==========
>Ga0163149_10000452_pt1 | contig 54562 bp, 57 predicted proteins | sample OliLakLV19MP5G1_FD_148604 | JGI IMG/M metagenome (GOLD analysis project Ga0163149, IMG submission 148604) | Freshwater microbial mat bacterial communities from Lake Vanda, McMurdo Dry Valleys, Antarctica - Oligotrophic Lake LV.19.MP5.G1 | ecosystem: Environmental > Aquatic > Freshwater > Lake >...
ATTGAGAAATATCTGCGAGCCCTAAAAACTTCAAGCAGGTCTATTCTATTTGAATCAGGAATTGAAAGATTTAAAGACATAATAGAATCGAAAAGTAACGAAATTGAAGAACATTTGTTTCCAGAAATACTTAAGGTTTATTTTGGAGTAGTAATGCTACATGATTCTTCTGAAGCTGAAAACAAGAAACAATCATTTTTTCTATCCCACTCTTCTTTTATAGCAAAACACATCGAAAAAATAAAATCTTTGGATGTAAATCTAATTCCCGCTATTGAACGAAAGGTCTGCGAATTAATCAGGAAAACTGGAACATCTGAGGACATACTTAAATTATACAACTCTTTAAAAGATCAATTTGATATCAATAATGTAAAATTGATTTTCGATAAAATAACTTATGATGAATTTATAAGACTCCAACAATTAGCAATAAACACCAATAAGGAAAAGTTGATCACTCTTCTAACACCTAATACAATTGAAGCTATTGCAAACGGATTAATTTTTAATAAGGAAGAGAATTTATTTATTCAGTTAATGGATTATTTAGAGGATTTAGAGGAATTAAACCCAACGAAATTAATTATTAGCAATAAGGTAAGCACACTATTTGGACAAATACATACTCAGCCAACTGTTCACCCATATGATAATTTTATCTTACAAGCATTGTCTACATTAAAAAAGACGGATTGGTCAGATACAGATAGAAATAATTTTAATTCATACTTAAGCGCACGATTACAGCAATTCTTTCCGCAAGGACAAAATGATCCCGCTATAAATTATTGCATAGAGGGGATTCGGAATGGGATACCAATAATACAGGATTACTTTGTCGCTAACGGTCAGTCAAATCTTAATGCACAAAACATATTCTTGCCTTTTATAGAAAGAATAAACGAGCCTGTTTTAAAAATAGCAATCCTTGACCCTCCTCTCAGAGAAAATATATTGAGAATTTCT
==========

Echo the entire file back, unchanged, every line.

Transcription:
>Ga0163149_10000452_pt1 | contig 54562 bp, 57 predicted proteins | sample OliLakLV19MP5G1_FD_148604 | JGI IMG/M metagenome (GOLD analysis project Ga0163149, IMG submission 148604) | Freshwater microbial mat bacterial communities from Lake Vanda, McMurdo Dry Valleys, Antarctica - Oligotrophic Lake LV.19.MP5.G1 | ecosystem: Environmental > Aquatic > Freshwater > Lake >...
ATTGAGAAATATCTGCGAGCCCTAAAAACTTCAAGCAGGTCTATTCTATTTGAATCAGGAATTGAAAGATTTAAAGACATAATAGAATCGAAAAGTAACGAAATTGAAGAACATTTGTTTCCAGAAATACTTAAGGTTTATTTTGGAGTAGTAATGCTACATGATTCTTCTGAAGCTGAAAACAAGAAACAATCATTTTTTCTATCCCACTCTTCTTTTATAGCAAAACACATCGAAAAAATAAAATCTTTGGATGTAAATCTAATTCCCGCTATTGAACGAAAGGTCTGCGAATTAATCAGGAAAACTGGAACATCTGAGGACATACTTAAATTATACAACTCTTTAAAAGATCAATTTGATATCAATAATGTAAAATTGATTTTCGATAAAATAACTTATGATGAATTTATAAGACTCCAACAATTAGCAATAAACACCAATAAGGAAAAGTTGATCACTCTTCTAACACCTAATACAATTGAAGCTATTGCAAACGGATTAATTTTTAATAAGGAAGAGAATTTATTTATTCAGTTAATGGATTATTTAGAGGATTTAGAGGAATTAAACCCAACGAAATTAATTATTAGCAATAAGGTAAGCACACTATTTGGACAAATACATACTCAGCCAACTGTTCACCCATATGATAATTTTATCTTACAAGCATTGTCTACATTAAAAAAGACGGATTGGTCAGATACAGATAGAAATAATTTTAATTCATACTTAAGCGCACGATTACAGCAATTCTTTCCGCAAGGACAAAATGATCCCGCTATAAATTATTGCATAGAGGGGATTCGGAATGGGATACCAATAATACAGGATTACTTTGTCGCTAACGGTCAGTCAAATCTTAATGCACAAAACATATTCTTGCCTTTTATAGAAAGAATAAACGAGCCTGTTTTAAAAATAGCAATCCTTGACCCTCCTCTCAGAGAAAATATATTGAGAATTTCT